- The Washington Times - Monday, May 25, 2009

CITIZEN JOURNALISM:

Scholarships for D.C. youths

House Minority Leader John A. Boehner, Ohio Republican, and Reps. Howard P. “Buck” McKeon and Darrell Issa, both California Republicans, introduced legislation last week to reauthorize the D.C. scholarship program.

The scholarships allow low-income students to receive up to $7,500 to attend private schools.

Since 2004, the D.C. Opportunity Scholarship Program “has provided unprecedented educational opportunities for thousands of inner-city students who are poorly served by the D.C. Public Schools system,” said Mr. Issa, ranking member of the House Committee on Oversight and Government Reform.

An independent report last month found that students in the scholarship program performed at statistically higher levels in reading that were “equivalent to 3.1 months of additional learning,” Mr. Issa said.

Mr. Boehner said at a news conference on Thursday that one of the reasons he was joining his colleagues is because “we all know where D.C. parents are on this.”

“I’ve got three binders full of … petitions signed by some 7,400 parents of children here in the District of Columbia asking us to continue this program. And on behalf of those children, getting them a chance at a decent education ought to be our No. 1 goal.”

Obama plan for school spending

President Obama’s fiscal 2010 plan allocates $46.7 billion for the Department of Education, an increase of $1.3 billion over fiscal 2009. It also includes more funding for the Institute of Education Sciences, which would receive $689 million.

The Obama administration also proposed a merit-pay plan and a plan to curb dropout rates, while eliminating some abstinence-only federal sex-education programs. Here are the winners and losers, according to Education Week:

Winners

• Teacher Incentive Fund: Grants to school districts to create pay-for-performance programs. Program received $97 million in fiscal 2009 and is slated for $517 million in fiscal 2010, on top of $200 million from the economic-stimulus package.

• School Improvement Fund: Funding for schools struggling to meet the goals of the No Child Left Behind Act would nearly triple to $1.5 billion in fiscal 2010, on top of $3 billion from the stimulus.

• Reading: Boosting appropriations for the Striving Readers program to $370.4 million, including $300 million for new Early Literacy Grants and a doubling of funds for the Adolescent Literacy program to $70.4 million.

• High School Initiative: A $50 million competitive-grant program for high schools and their feeder middle schools to help curb the dropout rate.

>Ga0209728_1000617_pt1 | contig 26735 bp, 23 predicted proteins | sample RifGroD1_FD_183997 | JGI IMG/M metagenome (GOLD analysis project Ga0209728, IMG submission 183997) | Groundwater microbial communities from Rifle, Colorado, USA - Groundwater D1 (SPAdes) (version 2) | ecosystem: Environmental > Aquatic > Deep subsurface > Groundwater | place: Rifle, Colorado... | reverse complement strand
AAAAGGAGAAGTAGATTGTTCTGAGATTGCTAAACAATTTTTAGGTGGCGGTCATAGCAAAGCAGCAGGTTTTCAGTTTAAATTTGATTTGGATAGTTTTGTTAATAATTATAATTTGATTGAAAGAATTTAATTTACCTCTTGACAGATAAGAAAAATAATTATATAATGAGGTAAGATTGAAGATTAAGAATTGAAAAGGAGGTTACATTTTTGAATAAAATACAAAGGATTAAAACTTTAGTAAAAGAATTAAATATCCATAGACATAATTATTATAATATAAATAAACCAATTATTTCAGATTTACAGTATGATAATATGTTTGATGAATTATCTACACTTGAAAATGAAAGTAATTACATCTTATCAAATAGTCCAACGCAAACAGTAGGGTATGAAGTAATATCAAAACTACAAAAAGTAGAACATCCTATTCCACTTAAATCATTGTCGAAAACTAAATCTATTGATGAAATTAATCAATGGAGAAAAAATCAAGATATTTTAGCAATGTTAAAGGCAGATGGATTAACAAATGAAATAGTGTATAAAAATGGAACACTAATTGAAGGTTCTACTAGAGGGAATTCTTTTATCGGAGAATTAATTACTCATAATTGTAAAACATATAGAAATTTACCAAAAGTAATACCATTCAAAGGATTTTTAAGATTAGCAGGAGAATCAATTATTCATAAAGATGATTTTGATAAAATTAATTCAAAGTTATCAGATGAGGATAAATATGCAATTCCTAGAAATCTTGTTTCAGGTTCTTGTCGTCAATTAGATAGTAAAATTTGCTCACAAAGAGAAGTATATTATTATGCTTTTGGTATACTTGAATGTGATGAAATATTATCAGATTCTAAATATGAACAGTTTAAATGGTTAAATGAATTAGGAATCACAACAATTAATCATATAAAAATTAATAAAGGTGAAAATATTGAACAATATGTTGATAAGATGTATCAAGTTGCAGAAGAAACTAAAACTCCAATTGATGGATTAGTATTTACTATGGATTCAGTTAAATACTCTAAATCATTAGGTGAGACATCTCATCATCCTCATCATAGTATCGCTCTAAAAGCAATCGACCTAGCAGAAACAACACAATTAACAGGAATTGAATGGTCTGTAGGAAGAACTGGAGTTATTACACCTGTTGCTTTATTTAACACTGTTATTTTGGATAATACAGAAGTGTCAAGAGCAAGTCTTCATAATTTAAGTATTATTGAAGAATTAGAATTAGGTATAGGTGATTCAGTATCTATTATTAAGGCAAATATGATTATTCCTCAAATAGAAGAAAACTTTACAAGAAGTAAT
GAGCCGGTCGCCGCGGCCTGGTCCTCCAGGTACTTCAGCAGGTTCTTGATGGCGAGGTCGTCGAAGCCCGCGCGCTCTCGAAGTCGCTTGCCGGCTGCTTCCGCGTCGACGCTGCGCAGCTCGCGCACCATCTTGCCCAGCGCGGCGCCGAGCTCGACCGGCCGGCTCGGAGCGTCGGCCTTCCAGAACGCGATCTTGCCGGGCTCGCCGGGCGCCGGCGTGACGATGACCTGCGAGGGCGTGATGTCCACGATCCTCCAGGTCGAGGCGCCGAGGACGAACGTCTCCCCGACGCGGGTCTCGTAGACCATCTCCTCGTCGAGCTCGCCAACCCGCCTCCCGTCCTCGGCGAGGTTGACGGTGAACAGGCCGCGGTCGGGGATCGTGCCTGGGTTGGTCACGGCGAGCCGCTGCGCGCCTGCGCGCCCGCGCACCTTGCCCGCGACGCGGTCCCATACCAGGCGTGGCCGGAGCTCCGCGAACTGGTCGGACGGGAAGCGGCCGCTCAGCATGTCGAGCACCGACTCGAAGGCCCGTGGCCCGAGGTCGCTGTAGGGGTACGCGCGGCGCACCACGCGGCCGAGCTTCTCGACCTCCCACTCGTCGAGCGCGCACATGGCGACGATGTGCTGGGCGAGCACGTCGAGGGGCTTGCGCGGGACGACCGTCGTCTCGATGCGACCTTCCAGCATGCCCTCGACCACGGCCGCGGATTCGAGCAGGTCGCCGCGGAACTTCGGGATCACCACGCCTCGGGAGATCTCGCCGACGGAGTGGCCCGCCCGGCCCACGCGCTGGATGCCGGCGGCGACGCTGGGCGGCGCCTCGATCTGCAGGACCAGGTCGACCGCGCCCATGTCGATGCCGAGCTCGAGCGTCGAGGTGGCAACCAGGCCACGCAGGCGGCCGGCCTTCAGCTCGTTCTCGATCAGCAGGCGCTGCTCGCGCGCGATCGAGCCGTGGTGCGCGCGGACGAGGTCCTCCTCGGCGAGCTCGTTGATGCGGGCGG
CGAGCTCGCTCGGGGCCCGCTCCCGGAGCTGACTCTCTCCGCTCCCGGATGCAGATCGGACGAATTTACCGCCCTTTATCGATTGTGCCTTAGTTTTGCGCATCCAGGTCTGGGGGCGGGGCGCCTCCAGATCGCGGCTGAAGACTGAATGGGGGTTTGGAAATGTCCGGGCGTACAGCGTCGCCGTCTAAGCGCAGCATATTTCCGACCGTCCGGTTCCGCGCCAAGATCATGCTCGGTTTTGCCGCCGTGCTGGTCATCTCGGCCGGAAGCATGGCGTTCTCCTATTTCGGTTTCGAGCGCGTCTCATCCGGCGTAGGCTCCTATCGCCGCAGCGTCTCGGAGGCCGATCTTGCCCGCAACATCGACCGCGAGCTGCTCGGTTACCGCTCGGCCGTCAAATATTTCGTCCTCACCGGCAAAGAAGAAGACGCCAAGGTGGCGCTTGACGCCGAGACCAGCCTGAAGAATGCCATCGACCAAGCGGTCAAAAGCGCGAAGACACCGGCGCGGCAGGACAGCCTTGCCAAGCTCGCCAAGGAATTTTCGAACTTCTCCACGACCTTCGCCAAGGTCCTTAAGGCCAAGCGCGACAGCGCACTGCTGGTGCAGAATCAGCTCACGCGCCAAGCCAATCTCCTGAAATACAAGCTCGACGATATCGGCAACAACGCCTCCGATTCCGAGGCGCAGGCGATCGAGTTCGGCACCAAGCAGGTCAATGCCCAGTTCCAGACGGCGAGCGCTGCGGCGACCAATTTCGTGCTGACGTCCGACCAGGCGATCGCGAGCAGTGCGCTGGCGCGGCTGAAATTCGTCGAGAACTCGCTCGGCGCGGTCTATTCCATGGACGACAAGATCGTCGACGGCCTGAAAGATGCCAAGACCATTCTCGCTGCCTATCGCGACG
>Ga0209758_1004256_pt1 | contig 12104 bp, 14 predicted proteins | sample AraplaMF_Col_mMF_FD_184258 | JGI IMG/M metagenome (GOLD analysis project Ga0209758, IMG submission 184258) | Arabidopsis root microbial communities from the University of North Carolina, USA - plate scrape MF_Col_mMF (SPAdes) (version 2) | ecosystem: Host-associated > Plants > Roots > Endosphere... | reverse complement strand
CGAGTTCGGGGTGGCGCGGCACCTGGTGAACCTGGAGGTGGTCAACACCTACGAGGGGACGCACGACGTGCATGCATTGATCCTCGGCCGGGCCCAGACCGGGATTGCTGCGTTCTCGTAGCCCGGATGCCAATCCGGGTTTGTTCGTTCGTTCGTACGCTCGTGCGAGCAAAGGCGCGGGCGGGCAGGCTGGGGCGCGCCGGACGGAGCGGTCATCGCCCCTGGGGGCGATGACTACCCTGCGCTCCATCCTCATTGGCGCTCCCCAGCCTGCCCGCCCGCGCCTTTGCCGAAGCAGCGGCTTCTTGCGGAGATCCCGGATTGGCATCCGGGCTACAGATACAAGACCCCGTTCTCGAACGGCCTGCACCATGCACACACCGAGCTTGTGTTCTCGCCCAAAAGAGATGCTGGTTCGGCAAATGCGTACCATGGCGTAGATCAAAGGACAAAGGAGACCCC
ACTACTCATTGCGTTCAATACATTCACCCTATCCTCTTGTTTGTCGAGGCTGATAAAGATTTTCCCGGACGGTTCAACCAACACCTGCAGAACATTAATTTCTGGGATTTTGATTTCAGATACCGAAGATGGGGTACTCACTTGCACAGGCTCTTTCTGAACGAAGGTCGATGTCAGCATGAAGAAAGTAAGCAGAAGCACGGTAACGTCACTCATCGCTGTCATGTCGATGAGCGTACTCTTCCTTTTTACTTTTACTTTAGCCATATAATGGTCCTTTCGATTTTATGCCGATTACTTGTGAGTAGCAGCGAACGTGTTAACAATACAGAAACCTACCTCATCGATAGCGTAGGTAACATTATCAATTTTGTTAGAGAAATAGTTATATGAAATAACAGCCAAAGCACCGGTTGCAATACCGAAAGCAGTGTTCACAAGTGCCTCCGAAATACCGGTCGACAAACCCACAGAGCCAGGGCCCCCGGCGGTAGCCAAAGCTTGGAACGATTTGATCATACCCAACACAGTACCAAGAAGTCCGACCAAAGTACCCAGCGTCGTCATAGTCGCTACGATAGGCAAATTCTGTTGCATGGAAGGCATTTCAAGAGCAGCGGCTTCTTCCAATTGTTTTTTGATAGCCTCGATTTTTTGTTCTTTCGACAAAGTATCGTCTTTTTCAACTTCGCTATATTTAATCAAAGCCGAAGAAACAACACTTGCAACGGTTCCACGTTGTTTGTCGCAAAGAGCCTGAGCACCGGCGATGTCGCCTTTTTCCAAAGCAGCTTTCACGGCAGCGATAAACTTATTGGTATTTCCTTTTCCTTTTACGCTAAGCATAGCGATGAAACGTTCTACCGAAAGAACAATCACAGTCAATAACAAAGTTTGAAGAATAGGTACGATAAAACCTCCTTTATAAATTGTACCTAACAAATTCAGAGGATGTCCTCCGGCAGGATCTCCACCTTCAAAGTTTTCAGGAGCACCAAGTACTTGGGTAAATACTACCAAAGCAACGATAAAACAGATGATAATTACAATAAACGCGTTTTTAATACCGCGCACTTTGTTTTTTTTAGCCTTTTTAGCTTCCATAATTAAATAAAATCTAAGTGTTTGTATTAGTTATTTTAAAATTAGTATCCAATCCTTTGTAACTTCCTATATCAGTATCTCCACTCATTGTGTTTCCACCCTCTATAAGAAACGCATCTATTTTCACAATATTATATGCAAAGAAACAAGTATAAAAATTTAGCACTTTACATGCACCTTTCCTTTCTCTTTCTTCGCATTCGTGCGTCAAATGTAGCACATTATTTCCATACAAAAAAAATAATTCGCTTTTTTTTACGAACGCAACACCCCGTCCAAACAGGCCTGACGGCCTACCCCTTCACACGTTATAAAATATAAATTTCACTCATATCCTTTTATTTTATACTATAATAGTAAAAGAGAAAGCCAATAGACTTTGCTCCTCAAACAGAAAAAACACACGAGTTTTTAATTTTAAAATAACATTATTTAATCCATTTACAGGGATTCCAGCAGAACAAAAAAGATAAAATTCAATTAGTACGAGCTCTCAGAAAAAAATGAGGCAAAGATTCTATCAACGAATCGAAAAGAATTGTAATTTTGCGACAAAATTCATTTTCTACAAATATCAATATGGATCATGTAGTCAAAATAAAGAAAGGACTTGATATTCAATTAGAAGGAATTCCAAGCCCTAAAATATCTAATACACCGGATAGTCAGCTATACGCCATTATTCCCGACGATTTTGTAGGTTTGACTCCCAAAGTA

Losers

To be eliminated:

• Safe and Drug-Free Schools State Grants, $294.8 million

• Even Start family-literacy program, $66.5 million

• College Access Challenge Grants, $66 million

• Mentoring program, $48.5 million

• Civic education program, $33.5 million

• Character education program, $11.9 million

• Ready to Teach program, $10.7 million

• Javits gifted and talented program, $7.5 million

• National Institute for Literacy, $6.5 million

• Academies for American History and Civics, $1.9 million

• Close Up Fellowship, $1.9 million

• Foundations for Learning, $1 million

• Education Technology State Grants: Program that helps districts integrate technology into classrooms would be slashed to $100 million in fiscal 2010, from $269.9 million this year. Program received $650 million under the stimulus package.

• Abstinence education: The Community-Based Abstinence Education and Title V Abstinence Education programs, which together got $133 million in fiscal 2009, would be eliminated. Their replacement is $110 million in grants to teen-pregnancy prevention programs.

Bell back home

The 1882 bell at the School Without Walls returned home Thursday.

The D.C. public high school, located on the campus of George Washington University, where students take college courses, is slated to reopen for the 2009-10 school year. Parents are happy the bell is back in its tower.

“This is another step in the respectful restoration and modernization of this 1880s building,” said Terry Lynch, a Walls parent and member of the School Improvement Team. “The school’s original pine wood floors have been uncovered and are being restored, the school’s masonry has been repointed, and its ornate metal staircases are to be restored as well.”

Other historical elements, including long-lost wooden front doors and wooden wainscoting for classrooms, will be reproduced, said Mr. Lynch, who also is executive director of the Downtown Cluster of Congregations.

“In restoring and modernizing this building, we uncovered a Washington Times Herald article from 1940 of a visit by [first lady] Eleanor Roosevelt, where she said: ‘From a physical standpoint, this school is in very bad shape. The teaching seems to be very good, but I don’t see how anything could be done for children in a building of this type.’

“Well, she visited the school when it was almost 60 years old, and now it’s almost 130 years since it first opened, and at last it will become a model facility, with its historic features restored,” he said.


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